On the Beat | By Wong Chun Wai

Are hidden hands at work?

But this time, the rooms have all been taken up by the security personnel who are using the hostel as an operation centre.

The hostel is about 15km from Kampung Tanduo, the scene of fighting between the Sulu intruders and our security forces.

When fighter jets dropped bombs last Tuesday in an all-out assault to finish off the gunmen holed up in the village, the explosions were loud enough to be heard from the hostel.

Of the 40 rooms, only eight are set aside for the media, although there are about 100 reporters and cameramen from the print and TV stations at the scene.

Over the last 10 days, at least seven pressmen have had to share a room, giving themselves a maximum of 10 minutes to use the washroom every morning.

Others travel daily between Lahad Datu and the hostel, which is also used as a media centre, for daily briefings.

But travelling between Lahad Datu and the hostel carries a risk. There are no street lights on the trunk road and if one does not have a vehicle, there is no taxi driver willing to ferry anyone there. The fighting has frightened off most taxi drivers from taking the 140km journey.

The price to hire a sedan car has shot up from the previous RM130 to RM300, while hiring a four-wheel drive vehicle will set you back RM500 instead of the usual RM350.

Both sides of the road are lined with oil palm plantations and heavy undergrowth. With talk that some intruders might have escaped from the dragnet, there are fears that some could be hiding in the jungle foliage.

Security is so tight that reporters travelling from the Felda town of Cendarawasih, some 30km away, are stopped from entering the media centre.

The media people have resorted to doing homestays with the Felda settlers at Cenderawasih to be as near to the action as possible but they are locked out each time there is an operation at Kampung Tanduo.

The pressmen are working under tight conditions as they battle to meet their deadlines while their Kuala Lumpur-based editors, many of whom are ignorant and have never set foot on Sabah, bark orders over the phone.

Taking a dig at their bosses seems to have become a way out for them to release their tension as every media group fights one another for exclusives. Separating facts from rumours is their biggest challenge.

From the rumour-mongering by the locals to purported breaking news from the blogs and tweets, the press has had to sieve through the mass of information.

On one occasion, a family member of the self-proclaimed Sulu Sultan Jamalul Kiram III called a press conference in Manila to show a picture of the dead bodies of security men piled up on a vehicle, claiming they were Malaysians at Tanduo. It was actually an old picture taken in Thailand.

Then there were the occasional claims of more intruders landing on our shores, which were certainly aimed at frightening Malaysians living in the small towns here. The result is often panic and the shutters are pulled down immediately.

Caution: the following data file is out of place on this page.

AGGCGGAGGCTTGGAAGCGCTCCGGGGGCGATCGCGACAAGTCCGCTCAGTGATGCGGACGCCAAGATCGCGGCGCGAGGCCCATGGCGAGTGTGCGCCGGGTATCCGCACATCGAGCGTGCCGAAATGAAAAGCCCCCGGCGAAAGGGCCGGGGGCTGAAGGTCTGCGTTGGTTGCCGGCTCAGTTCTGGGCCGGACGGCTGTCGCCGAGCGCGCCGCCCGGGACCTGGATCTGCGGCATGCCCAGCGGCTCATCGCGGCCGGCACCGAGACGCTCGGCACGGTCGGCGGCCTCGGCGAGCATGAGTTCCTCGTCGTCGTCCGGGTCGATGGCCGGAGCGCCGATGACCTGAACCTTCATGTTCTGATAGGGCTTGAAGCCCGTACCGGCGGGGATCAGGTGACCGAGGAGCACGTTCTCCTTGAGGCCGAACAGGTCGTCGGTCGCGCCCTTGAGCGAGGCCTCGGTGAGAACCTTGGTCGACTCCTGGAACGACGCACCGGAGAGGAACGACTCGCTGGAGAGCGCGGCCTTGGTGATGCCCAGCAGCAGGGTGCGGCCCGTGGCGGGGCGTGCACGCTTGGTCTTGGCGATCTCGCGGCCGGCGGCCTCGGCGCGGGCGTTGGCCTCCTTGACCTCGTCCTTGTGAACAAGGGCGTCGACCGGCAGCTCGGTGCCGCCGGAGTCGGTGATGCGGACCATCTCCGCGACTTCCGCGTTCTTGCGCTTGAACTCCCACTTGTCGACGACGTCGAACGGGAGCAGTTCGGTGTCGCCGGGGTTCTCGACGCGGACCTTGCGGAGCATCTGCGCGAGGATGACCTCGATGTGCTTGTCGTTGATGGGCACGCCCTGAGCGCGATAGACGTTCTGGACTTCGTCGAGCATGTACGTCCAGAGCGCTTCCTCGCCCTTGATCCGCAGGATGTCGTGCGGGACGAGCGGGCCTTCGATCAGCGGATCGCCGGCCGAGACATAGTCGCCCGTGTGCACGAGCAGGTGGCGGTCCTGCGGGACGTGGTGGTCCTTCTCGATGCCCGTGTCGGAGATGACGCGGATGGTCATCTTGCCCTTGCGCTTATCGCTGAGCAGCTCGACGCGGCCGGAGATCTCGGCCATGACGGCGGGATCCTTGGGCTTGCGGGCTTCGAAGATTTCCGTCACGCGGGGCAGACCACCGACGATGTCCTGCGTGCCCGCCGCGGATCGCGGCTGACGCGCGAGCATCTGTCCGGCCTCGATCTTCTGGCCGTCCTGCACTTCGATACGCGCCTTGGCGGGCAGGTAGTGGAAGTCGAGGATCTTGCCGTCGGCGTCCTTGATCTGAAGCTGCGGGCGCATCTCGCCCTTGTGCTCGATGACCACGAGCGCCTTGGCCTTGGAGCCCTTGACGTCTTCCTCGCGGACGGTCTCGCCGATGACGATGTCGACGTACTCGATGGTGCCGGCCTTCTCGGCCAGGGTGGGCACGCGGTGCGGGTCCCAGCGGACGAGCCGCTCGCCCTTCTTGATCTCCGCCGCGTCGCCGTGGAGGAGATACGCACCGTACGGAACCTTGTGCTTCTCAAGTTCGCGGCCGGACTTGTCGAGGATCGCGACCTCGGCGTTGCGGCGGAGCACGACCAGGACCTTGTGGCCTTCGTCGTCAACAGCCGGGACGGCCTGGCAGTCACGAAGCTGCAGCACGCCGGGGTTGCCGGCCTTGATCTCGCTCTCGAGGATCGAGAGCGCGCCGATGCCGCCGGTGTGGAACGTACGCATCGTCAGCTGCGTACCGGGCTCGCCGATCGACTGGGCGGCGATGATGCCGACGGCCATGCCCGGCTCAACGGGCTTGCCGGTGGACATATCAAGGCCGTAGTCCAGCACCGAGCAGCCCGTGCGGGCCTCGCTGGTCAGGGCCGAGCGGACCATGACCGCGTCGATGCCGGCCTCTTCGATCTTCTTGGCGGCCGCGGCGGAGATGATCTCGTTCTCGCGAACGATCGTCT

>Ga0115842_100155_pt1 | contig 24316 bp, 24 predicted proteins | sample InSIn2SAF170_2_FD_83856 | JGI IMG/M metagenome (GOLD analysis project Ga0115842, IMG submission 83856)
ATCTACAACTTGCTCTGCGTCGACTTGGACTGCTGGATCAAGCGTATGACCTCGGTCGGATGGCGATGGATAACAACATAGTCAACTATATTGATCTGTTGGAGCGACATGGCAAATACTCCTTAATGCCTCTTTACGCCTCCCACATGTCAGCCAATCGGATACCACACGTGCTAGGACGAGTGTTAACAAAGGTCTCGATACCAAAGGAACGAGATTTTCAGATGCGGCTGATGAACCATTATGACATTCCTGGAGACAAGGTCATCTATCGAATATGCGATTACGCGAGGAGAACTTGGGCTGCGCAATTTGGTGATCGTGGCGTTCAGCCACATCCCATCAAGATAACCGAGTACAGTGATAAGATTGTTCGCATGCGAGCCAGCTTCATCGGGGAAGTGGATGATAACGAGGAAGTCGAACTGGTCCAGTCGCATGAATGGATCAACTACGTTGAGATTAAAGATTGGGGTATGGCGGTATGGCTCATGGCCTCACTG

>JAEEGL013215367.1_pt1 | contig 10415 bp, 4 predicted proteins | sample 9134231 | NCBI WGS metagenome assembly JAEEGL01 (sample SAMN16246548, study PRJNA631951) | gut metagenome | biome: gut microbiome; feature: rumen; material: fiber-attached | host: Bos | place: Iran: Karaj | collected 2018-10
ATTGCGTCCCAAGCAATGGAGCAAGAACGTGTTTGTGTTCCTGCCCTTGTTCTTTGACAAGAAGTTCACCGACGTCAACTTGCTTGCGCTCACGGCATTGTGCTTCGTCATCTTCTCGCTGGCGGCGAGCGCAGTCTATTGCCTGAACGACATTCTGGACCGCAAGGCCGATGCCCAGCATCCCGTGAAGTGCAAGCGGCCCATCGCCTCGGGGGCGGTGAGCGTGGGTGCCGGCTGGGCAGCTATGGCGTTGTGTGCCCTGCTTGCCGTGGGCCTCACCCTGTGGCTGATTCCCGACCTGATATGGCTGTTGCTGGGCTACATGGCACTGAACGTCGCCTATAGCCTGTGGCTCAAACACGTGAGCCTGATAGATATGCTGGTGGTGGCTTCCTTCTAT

Jamalul has found himself in the media glare but there are up to 60 Filipinos who have also declared themselves Sultans.

Moro National Liberation Front (MNLF) founder Nur Misuari has been blamed for providing support to the gunmen despite his denial that he played any role in the intrusion. Jamalul, on his own, has no soldiers. Misuari is known for his unhappiness over the peace road map between the Moro Islamic Liberation Front and Manila brokered by Kuala Lumpur.

The psychological warfare has become more complicated, if not more farcical, with the head of the intruders, the so-called Raja Muda Azzimuddie Kiram, giving telephone interviews to the press from both KL and Manila. His fate has remained unknown since the bombing.

But there are still lingering questions that have continued to dominate the conversation among pressmen from both sides, the main one being “Why now?”

Jamalul, 74, is passing himself off as royalty but the fact is he is just another politician. He contested for senator as part of former president Gloria Macapagal Arroyo’s Team Unity in the 2007 polls but lost badly.

In the elections, Jamalul finished 26th out of 37 candidates. He garnered 2.49 million votes, or 8.4% of the votes cast for all senators.

Manila believes the intrusion into Sabah was a plan to exert pressure on President Benigno Aquino III by forces close to Arroyo ahead of the republic’s mid-term elections in May. Control of the bicameral legislature ahead of the 2016 presidential polls is crucial.

Arroyo is under house arrest for electoral sabotage and moves are being made to pressure Aquino to grant her a presidential pardon. A total of 18,022 national and local posts, including 12 senatorships, will be decided in the May elections. The Philippine Senate has 24 members who serve a six-year term and Jamalul is expected to run again.

There is also the Malaysian general election set to be called in weeks – and most media and political analysts believe that there are also hidden Malaysian hands at work to embarrass the Prime Minister ahead of the polls, given the importance of Sabah.

The intrusion ahead of the Philippine and Malaysian polls, and the close relationships of the personalities suspected in the link between both countries, have fuelled more speculation as to why it has taken place now.